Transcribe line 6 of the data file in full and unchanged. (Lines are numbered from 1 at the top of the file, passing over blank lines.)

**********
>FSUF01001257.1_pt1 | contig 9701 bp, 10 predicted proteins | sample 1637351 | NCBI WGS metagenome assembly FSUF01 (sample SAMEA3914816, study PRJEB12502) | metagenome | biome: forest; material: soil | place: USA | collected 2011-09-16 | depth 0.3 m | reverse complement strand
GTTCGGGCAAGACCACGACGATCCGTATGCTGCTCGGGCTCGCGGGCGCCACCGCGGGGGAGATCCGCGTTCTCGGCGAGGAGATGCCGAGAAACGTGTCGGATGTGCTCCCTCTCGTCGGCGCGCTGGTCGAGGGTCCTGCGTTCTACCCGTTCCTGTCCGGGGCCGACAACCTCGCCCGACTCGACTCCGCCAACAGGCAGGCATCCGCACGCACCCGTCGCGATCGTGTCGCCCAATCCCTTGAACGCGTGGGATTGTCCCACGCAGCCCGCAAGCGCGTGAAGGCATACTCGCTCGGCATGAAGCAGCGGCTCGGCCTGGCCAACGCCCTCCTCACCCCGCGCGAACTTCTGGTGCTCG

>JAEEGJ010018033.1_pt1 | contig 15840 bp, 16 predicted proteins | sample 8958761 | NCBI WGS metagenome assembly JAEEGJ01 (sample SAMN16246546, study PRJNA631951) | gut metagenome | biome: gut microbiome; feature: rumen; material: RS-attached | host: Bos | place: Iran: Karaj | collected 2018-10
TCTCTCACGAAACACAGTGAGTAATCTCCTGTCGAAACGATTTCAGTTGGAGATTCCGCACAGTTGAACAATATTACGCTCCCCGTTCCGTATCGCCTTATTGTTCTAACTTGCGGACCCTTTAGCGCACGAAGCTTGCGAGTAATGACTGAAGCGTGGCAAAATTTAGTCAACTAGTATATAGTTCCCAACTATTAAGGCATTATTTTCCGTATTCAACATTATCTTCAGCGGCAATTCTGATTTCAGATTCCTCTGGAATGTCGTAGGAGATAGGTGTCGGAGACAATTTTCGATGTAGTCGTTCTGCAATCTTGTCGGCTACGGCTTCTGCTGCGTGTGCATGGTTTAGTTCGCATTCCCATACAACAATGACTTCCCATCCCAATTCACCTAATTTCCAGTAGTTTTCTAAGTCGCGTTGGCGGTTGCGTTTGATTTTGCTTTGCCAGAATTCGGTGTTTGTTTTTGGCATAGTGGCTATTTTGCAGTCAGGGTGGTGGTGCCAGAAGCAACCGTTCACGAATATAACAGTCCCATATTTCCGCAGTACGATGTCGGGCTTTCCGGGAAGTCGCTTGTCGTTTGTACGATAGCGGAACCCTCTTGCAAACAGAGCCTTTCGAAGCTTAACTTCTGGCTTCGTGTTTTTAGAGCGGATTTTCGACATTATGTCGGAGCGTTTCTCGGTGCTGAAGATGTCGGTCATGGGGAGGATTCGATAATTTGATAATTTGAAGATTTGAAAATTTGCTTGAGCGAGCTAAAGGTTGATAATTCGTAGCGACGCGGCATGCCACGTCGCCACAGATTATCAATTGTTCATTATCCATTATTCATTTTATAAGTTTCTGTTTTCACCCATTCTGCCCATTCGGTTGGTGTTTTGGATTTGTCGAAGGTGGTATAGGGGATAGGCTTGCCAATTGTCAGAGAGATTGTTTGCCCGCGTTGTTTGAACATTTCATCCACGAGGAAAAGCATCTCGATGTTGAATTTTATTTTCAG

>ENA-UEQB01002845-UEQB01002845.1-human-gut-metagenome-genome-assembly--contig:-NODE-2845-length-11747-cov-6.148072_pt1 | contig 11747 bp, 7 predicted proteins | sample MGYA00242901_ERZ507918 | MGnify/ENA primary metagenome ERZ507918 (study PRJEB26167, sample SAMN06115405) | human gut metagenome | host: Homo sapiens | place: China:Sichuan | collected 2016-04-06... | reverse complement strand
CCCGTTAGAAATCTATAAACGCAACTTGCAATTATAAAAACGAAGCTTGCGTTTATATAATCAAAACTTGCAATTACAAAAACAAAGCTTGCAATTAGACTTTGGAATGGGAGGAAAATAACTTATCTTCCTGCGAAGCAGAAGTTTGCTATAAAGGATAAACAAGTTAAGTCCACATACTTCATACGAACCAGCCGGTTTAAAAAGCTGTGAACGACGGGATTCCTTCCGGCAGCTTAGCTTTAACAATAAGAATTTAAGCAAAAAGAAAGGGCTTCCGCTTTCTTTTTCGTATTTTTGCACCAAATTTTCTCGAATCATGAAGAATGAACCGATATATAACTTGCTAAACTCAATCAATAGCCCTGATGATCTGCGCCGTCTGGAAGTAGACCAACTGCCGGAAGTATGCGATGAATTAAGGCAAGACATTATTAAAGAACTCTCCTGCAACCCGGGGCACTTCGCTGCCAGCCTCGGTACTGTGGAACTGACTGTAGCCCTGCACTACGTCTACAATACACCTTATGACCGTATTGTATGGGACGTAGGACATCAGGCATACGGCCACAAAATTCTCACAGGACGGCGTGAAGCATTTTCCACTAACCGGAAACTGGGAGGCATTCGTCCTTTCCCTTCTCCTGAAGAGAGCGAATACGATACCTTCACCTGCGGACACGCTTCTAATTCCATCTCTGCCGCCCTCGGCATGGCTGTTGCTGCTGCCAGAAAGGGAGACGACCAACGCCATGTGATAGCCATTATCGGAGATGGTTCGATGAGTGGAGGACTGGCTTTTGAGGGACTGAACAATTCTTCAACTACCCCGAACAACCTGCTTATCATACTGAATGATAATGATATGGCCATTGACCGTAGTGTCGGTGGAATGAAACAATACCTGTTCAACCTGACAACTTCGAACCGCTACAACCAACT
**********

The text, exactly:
CCCGTTAGAAATCTATAAACGCAACTTGCAATTATAAAAACGAAGCTTGCGTTTATATAATCAAAACTTGCAATTACAAAAACAAAGCTTGCAATTAGACTTTGGAATGGGAGGAAAATAACTTATCTTCCTGCGAAGCAGAAGTTTGCTATAAAGGATAAACAAGTTAAGTCCACATACTTCATACGAACCAGCCGGTTTAAAAAGCTGTGAACGACGGGATTCCTTCCGGCAGCTTAGCTTTAACAATAAGAATTTAAGCAAAAAGAAAGGGCTTCCGCTTTCTTTTTCGTATTTTTGCACCAAATTTTCTCGAATCATGAAGAATGAACCGATATATAACTTGCTAAACTCAATCAATAGCCCTGATGATCTGCGCCGTCTGGAAGTAGACCAACTGCCGGAAGTATGCGATGAATTAAGGCAAGACATTATTAAAGAACTCTCCTGCAACCCGGGGCACTTCGCTGCCAGCCTCGGTACTGTGGAACTGACTGTAGCCCTGCACTACGTCTACAATACACCTTATGACCGTATTGTATGGGACGTAGGACATCAGGCATACGGCCACAAAATTCTCACAGGACGGCGTGAAGCATTTTCCACTAACCGGAAACTGGGAGGCATTCGTCCTTTCCCTTCTCCTGAAGAGAGCGAATACGATACCTTCACCTGCGGACACGCTTCTAATTCCATCTCTGCCGCCCTCGGCATGGCTGTTGCTGCTGCCAGAAAGGGAGACGACCAACGCCATGTGATAGCCATTATCGGAGATGGTTCGATGAGTGGAGGACTGGCTTTTGAGGGACTGAACAATTCTTCAACTACCCCGAACAACCTGCTTATCATACTGAATGATAATGATATGGCCATTGACCGTAGTGTCGGTGGAATGAAACAATACCTGTTCAACCTGACAACTTCGAACCGCTACAACCAACT